This early- to mid-'60s British Invasion/soul band had the distinction of being the first group to which Robert Fripp belonged. Future King Crimson alumnus Gordon Haskell was also a member of this largely forgotten ensemble, which backed various American soul singers who toured England in 1964 and cut one single, "Each Little Falling Tear" b/w "And I Do Now," for EMI-Columbia in 1965, and had one subsequent release on the Planet label.
In 1980, Fripp revived the name the League of Gentlemen in association with a totally different ensemble. Following his return to full-time music-making after the collapse of King Crimson in 1974, he'd left the music business for three years. The League of Gentlemen was one of the main manifestations of his return. In contrast to the mid-'60s R&B-based band, the newer League of Gentlemen -- also formed in Dorset, curiously enough -- was much more an offshoot of the 1973-1974 version of King Crimson, with its cutting-edge timbres and rhythms, and his Frippertronics experiments of the late '70s.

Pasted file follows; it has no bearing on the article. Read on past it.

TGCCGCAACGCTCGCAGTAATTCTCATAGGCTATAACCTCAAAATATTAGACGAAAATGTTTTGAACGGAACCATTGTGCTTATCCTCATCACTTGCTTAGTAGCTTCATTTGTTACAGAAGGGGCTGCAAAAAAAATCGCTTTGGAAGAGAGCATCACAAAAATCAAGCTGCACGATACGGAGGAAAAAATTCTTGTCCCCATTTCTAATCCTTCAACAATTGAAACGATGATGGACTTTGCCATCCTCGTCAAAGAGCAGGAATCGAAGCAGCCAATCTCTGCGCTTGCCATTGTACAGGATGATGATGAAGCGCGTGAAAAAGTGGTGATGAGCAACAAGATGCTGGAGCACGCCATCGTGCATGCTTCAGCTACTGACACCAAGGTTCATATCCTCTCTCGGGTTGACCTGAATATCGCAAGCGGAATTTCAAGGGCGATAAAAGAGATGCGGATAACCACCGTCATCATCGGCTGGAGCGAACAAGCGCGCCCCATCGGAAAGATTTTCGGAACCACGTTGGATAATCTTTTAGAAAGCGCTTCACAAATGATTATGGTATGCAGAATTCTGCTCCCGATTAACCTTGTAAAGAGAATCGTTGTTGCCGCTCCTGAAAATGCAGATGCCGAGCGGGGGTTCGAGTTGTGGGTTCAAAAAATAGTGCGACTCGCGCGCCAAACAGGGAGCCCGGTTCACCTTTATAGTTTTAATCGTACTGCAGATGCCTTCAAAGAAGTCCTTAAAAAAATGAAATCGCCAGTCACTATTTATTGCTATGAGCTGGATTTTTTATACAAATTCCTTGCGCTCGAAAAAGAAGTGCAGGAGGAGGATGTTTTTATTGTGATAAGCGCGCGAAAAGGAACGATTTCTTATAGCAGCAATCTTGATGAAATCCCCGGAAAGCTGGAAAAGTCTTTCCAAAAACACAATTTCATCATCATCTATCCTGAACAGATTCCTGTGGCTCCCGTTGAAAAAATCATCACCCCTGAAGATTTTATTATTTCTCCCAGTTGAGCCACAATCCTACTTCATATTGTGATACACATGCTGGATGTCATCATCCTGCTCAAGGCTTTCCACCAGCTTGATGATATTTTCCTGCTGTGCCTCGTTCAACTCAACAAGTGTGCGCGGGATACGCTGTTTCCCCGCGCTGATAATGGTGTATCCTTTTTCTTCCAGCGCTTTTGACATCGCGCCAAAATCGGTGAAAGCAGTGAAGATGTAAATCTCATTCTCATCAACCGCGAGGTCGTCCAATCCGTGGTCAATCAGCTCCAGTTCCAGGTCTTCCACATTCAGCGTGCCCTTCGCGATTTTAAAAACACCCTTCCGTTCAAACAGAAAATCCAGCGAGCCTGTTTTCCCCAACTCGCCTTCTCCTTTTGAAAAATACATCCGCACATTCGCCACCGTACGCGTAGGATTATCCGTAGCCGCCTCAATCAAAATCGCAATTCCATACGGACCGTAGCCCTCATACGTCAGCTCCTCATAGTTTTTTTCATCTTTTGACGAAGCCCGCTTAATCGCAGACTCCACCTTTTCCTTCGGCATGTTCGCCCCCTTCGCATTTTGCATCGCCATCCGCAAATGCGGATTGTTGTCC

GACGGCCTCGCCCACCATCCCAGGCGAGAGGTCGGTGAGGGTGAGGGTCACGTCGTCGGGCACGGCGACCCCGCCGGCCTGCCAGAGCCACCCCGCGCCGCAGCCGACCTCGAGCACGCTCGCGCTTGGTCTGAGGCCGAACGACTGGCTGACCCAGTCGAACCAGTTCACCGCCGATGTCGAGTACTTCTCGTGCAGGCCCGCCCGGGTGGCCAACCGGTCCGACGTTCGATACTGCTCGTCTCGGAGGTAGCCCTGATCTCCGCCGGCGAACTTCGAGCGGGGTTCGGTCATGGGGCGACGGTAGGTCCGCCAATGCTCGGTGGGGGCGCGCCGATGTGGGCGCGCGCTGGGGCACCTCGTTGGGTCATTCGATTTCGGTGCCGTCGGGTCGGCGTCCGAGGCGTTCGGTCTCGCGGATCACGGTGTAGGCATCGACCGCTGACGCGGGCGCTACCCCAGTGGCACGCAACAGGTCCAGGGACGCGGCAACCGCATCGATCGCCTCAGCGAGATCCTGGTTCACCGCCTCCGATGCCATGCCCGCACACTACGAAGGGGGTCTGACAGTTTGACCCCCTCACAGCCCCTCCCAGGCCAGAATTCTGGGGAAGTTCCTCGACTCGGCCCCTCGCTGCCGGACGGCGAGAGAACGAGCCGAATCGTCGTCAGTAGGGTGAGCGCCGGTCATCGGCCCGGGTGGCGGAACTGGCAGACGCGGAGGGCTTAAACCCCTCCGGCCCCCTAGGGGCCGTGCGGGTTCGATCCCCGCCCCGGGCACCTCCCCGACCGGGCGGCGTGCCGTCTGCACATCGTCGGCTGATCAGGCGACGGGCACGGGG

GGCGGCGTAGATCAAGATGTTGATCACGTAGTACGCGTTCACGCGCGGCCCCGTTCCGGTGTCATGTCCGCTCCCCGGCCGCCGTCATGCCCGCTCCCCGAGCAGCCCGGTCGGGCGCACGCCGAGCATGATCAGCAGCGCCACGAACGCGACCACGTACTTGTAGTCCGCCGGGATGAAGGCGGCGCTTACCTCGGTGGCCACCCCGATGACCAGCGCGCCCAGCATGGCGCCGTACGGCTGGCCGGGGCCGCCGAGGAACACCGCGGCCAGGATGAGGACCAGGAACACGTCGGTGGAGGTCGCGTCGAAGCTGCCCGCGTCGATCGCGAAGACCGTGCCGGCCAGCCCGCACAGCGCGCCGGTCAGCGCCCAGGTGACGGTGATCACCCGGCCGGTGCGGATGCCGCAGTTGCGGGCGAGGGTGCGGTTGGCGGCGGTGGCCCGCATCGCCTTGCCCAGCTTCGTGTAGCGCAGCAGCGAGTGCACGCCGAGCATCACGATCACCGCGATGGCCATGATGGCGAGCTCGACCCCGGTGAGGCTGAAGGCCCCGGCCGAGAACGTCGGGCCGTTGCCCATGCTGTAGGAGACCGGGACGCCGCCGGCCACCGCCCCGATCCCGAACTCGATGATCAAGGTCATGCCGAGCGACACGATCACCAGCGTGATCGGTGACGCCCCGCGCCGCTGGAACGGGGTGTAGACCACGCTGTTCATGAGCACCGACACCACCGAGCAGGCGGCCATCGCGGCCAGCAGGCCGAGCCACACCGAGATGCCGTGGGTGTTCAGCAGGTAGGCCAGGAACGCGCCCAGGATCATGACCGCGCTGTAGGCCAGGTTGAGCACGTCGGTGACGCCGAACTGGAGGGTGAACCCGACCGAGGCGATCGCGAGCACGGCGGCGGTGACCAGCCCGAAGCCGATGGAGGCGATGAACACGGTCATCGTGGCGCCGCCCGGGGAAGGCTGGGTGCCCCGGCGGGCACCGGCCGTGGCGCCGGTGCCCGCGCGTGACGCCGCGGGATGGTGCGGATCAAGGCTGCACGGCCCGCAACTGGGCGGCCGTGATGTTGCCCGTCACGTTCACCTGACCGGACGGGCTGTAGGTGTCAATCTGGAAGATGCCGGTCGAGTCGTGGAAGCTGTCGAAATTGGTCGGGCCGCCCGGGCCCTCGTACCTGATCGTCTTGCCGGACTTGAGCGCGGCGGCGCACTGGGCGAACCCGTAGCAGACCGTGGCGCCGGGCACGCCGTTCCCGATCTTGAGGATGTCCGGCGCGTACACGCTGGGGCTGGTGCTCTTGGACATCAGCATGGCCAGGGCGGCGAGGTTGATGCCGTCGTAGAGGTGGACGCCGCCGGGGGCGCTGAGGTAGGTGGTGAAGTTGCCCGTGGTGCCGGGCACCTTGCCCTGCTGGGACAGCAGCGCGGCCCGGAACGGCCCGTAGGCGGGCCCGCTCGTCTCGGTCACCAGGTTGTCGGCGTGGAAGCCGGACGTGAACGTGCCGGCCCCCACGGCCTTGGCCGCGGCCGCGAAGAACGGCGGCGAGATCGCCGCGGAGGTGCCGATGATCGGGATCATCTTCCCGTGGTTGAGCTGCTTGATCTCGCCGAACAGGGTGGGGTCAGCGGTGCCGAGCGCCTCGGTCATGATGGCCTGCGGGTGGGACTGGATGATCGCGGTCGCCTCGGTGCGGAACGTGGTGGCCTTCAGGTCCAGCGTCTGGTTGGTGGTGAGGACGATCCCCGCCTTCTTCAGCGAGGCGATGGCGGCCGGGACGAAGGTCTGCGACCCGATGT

This group consisted of Barry Andrews on organ, Sara Lee on bass, Johnny Toobad playing drums, and Fripp on guitar. The quartet played 77 shows in Europe and the United States that year, and Kevin Wilkinson later succeeded Johnny Toobad on drums. The group held together through 1981 and generated just one LP, The League of Gentlemen (1981), which was later combined with God Save the Queen/Under Heavy Manners onto the compilation CD God Save the King. A follow up of sorts appeared in 1996, with the release of Thrang Thrang Gozinbulx, a live album recorded in 1980. The group's work is usually categorized under Fripp's name, in keeping with the music of the League of Crafty Guitarists, his collaborations with Brian Eno, etc.